Wednesday, March 30, 2011

Multaq Liver Damage ? Update for April 2011

Sanofi-AventisImage via Wikipedia
Multaq (dronedarone) is a popular antiarrhythmia drug manufactured and marketed by Sanofi – Aventis SA, has been linked by the US FDA to acute liver damage, severe liver toxicity, acute hepatic failure, acute liver failure and other complications and damage of the liver and hepatic system, often requiring surgery and in acute cases, a liver transplant.

Multaq is used to treat abnormal heart rhythm in patients who have had an abnormal heart rhythm (atrial fibrillation or atrial flutter) during the past 6 months. Multaq (dronedarone) is said to reduce the risk of patient hospitalization for these heart arrhythmia problems. Since the FDA’s approval of Multaq in July 2009 until October 2010, almost a half a million Multaq prescriptions have been dispensed.  During that same time, approximately 147,000 patients filled Multaq prescriptions at retail pharmacies in the United States on an outpatient basis. In addition to outpatient Multaq prescriptions filled at retail pharmacies, a significant number of Multaq prescriptions have been filled and dispensed in hospital settings on an inpatient basis.

As of late January of 2011: 857 people reported to have side effects when taking Multaq. Among them, 21 people (2.45%) have Abnormal Liver Function Test Results. In this study of Multaq users, 21 people tested abnormal for liver function while taking Multaq. The length of Multaq use as well as gender and age of the users, and severity of the abnormal liver function test were included.

From the FDA site:

FDA has received several case reports of hepatocellular liver injury and hepatic failure in patients treated with dronedarone, including two post-marketing reports of acute hepatic failure requiring transplantation. Because these reactions are reported voluntarily from a treatment population of unknown size, it is not always possible to reliably estimate their frequency or establish a causal relationship to drug exposure.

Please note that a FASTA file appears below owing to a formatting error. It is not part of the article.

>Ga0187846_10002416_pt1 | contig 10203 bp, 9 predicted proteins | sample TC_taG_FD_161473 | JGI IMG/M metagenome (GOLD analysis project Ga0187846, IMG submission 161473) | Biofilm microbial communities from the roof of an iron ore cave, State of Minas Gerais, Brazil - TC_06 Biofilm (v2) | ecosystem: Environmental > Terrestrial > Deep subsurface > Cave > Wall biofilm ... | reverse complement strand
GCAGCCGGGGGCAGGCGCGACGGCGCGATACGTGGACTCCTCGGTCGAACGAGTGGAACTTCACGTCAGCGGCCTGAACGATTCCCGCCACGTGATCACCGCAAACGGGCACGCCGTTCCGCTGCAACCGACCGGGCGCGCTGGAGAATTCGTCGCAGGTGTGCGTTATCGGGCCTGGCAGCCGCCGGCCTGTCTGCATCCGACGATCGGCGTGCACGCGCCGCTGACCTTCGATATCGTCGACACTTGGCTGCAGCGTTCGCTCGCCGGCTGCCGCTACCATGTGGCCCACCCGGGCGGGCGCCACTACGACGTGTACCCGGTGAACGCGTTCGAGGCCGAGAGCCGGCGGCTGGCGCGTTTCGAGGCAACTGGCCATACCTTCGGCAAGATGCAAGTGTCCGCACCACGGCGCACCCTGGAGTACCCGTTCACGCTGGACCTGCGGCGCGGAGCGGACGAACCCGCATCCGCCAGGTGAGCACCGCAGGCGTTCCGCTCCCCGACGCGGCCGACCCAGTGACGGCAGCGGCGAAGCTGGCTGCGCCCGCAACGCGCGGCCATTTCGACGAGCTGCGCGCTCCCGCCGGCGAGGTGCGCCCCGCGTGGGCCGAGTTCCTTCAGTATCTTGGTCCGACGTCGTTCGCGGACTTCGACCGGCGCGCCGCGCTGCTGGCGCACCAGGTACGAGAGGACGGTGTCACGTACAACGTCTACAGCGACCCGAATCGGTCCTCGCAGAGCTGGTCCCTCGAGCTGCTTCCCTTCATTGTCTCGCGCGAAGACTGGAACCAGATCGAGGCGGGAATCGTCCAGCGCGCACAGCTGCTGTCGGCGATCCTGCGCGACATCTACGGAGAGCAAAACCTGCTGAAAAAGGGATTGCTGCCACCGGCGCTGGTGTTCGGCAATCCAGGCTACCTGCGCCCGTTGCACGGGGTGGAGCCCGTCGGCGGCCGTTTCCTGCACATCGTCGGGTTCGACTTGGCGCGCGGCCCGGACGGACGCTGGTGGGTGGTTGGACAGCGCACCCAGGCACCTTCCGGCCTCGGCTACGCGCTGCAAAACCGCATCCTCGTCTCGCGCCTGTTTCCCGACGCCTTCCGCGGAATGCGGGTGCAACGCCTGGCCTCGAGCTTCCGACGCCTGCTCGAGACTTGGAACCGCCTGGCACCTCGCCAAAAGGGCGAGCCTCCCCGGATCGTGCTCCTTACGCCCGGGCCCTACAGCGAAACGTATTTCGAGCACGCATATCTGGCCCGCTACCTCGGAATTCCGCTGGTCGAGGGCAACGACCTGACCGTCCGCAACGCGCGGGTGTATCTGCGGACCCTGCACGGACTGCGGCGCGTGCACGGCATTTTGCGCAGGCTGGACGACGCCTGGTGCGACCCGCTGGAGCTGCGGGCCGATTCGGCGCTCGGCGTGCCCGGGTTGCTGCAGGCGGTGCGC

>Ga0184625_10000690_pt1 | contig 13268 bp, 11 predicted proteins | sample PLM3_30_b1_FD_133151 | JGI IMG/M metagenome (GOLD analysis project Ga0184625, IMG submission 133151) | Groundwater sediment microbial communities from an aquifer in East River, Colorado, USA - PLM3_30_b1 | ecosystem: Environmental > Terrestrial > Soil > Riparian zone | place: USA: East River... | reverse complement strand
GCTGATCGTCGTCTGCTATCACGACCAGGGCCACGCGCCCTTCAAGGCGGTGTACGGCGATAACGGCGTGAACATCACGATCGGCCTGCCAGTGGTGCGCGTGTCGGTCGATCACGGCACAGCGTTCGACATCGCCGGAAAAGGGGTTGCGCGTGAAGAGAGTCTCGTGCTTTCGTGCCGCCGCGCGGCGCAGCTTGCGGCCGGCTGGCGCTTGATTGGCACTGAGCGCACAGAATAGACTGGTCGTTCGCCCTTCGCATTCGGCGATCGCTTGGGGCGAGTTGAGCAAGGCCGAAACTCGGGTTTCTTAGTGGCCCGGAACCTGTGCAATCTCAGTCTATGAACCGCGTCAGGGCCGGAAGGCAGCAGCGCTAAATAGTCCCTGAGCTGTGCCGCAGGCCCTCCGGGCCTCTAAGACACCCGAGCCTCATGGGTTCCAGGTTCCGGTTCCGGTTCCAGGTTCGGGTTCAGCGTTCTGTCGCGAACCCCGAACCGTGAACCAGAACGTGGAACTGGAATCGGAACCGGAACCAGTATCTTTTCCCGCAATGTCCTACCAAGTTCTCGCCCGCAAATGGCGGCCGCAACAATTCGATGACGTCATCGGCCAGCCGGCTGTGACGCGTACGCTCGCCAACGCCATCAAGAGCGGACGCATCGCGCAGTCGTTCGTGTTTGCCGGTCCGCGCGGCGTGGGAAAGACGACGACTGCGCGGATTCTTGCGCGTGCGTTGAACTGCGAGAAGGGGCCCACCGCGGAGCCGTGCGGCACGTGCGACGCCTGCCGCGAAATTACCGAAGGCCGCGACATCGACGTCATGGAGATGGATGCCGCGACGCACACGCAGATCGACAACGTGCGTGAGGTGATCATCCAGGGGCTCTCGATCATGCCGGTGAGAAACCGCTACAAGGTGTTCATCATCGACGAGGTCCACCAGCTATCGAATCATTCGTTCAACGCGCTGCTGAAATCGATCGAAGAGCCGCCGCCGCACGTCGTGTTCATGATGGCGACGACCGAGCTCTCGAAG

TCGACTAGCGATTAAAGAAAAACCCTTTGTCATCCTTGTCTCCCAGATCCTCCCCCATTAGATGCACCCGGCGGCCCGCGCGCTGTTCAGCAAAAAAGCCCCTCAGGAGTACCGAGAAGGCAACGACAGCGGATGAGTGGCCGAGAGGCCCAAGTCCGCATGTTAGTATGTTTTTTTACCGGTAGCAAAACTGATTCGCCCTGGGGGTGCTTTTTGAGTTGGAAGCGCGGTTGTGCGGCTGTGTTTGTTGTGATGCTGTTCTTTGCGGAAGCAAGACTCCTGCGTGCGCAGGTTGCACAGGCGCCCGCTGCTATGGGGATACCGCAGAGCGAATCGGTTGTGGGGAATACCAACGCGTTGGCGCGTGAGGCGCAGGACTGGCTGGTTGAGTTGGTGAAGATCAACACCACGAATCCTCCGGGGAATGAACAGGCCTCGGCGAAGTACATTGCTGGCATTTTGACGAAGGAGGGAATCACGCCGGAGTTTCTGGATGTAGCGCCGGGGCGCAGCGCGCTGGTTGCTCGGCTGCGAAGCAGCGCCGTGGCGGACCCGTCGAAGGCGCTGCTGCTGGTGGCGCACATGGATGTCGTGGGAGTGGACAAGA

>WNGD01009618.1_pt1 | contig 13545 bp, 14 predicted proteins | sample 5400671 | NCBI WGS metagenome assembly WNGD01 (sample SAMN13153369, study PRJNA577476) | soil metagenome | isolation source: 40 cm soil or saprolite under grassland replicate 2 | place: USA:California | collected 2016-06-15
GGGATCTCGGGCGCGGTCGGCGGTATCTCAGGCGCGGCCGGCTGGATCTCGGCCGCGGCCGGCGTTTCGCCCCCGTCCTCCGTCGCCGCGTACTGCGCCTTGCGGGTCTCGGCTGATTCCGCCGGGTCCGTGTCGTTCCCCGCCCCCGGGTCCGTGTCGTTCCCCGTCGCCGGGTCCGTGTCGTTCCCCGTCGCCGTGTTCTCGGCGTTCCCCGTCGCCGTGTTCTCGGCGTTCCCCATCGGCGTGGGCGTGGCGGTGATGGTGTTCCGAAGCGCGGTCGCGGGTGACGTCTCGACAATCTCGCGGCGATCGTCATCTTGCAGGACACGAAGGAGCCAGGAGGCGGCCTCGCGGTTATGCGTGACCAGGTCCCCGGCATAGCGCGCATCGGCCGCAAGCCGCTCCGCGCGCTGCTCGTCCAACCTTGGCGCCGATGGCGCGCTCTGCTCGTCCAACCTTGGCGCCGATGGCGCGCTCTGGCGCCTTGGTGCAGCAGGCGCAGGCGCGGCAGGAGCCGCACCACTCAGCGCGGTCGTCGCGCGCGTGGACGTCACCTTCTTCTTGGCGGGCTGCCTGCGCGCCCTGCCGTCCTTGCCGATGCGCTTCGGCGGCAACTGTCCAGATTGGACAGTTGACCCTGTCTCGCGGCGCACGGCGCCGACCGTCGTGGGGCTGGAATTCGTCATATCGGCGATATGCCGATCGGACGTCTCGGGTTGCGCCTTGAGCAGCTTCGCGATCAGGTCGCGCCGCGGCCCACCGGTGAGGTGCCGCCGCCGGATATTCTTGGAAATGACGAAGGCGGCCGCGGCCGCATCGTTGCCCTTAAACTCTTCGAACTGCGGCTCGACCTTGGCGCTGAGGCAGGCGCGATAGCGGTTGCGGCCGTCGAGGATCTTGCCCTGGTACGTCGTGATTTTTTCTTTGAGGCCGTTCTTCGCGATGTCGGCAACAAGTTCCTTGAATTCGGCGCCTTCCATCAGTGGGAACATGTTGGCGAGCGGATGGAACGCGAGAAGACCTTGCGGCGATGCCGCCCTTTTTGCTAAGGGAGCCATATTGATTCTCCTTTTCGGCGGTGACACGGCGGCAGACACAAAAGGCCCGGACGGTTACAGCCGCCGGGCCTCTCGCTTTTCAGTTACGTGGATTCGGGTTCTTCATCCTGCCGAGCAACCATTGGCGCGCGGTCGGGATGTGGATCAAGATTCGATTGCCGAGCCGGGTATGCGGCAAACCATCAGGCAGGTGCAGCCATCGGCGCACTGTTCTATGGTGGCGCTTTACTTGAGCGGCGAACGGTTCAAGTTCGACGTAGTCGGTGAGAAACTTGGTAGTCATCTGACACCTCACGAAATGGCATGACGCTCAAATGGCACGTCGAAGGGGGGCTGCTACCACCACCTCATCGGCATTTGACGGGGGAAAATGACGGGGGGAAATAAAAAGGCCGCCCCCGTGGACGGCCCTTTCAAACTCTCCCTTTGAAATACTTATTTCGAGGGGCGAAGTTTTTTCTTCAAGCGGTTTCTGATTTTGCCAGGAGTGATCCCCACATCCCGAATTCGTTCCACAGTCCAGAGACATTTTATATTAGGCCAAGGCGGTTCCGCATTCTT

The two cases of acute hepatic failure requiring transplantation occurred at 4.5 and 6 months after initiation of dronedarone in patients with previously normal hepatic serum enzymes. Both patients were female and approximately 70 years of age. In the first case, the patient had underlying intermittent atrial fibrillation, arterial hypertension and stable coronary artery disease. She was treated with dronedarone for 4.5 months. Two weeks prior to hospitalization she reported increased exhaustion and tiredness. One week prior to admission she discontinued dronedarone, and at the time of admission she was noted to have jaundice, coagulopathy, transaminitis and hyperbilirubinemia, which progressed to hepatic encephalopathy over the next nine days. A pre-transplant workup did not reveal another etiology of liver failure. In the second case, the patient had a medical history of paroxysmal atrial fibrillation and Sjogren's syndrome. Following 6 months of treatment with dronedarone she developed weakness, abdominal pain, coagulopathy, transaminitis and hyperbilirubinemia.

She was transplanted 1 month later; no alternative etiology for liver failure was identified in the transplant work-up. In both cases, the explanted liver showed evidence of extensive hepatocellular necrosis.
Multaq (dronedarone) is approved to reduce the risk of cardiovascular hospitalization in patients with paroxysmal or persistent atrial fibrillation (AF) or atrial flutter (AFL), with a recent history of AF/AFL and associated cardiovascular risk factors (age >70, hypertension, diabetes, prior cerebrovascular accident, left atrial diameter ≥ 50 mm or left ventricular ejection fraction <40%) who are in sinus rhythm or who will be cardioverted.

Dronedarone is contraindicated in patients with NYHA Class IV heart failure or NYHA Class II - III heart failure with a recent decompensation requiring hospitalization or referral to a specialized heart failure clinic. In a placebo-controlled study in patients with severe heart failure requiring recent hospitalization or referral to a specialized heart failure clinic for worsening symptoms (the ANDROMEDA Study), patients given dronedarone had a greater than two-fold increase in mortality. Such patients should not be given dronedarone.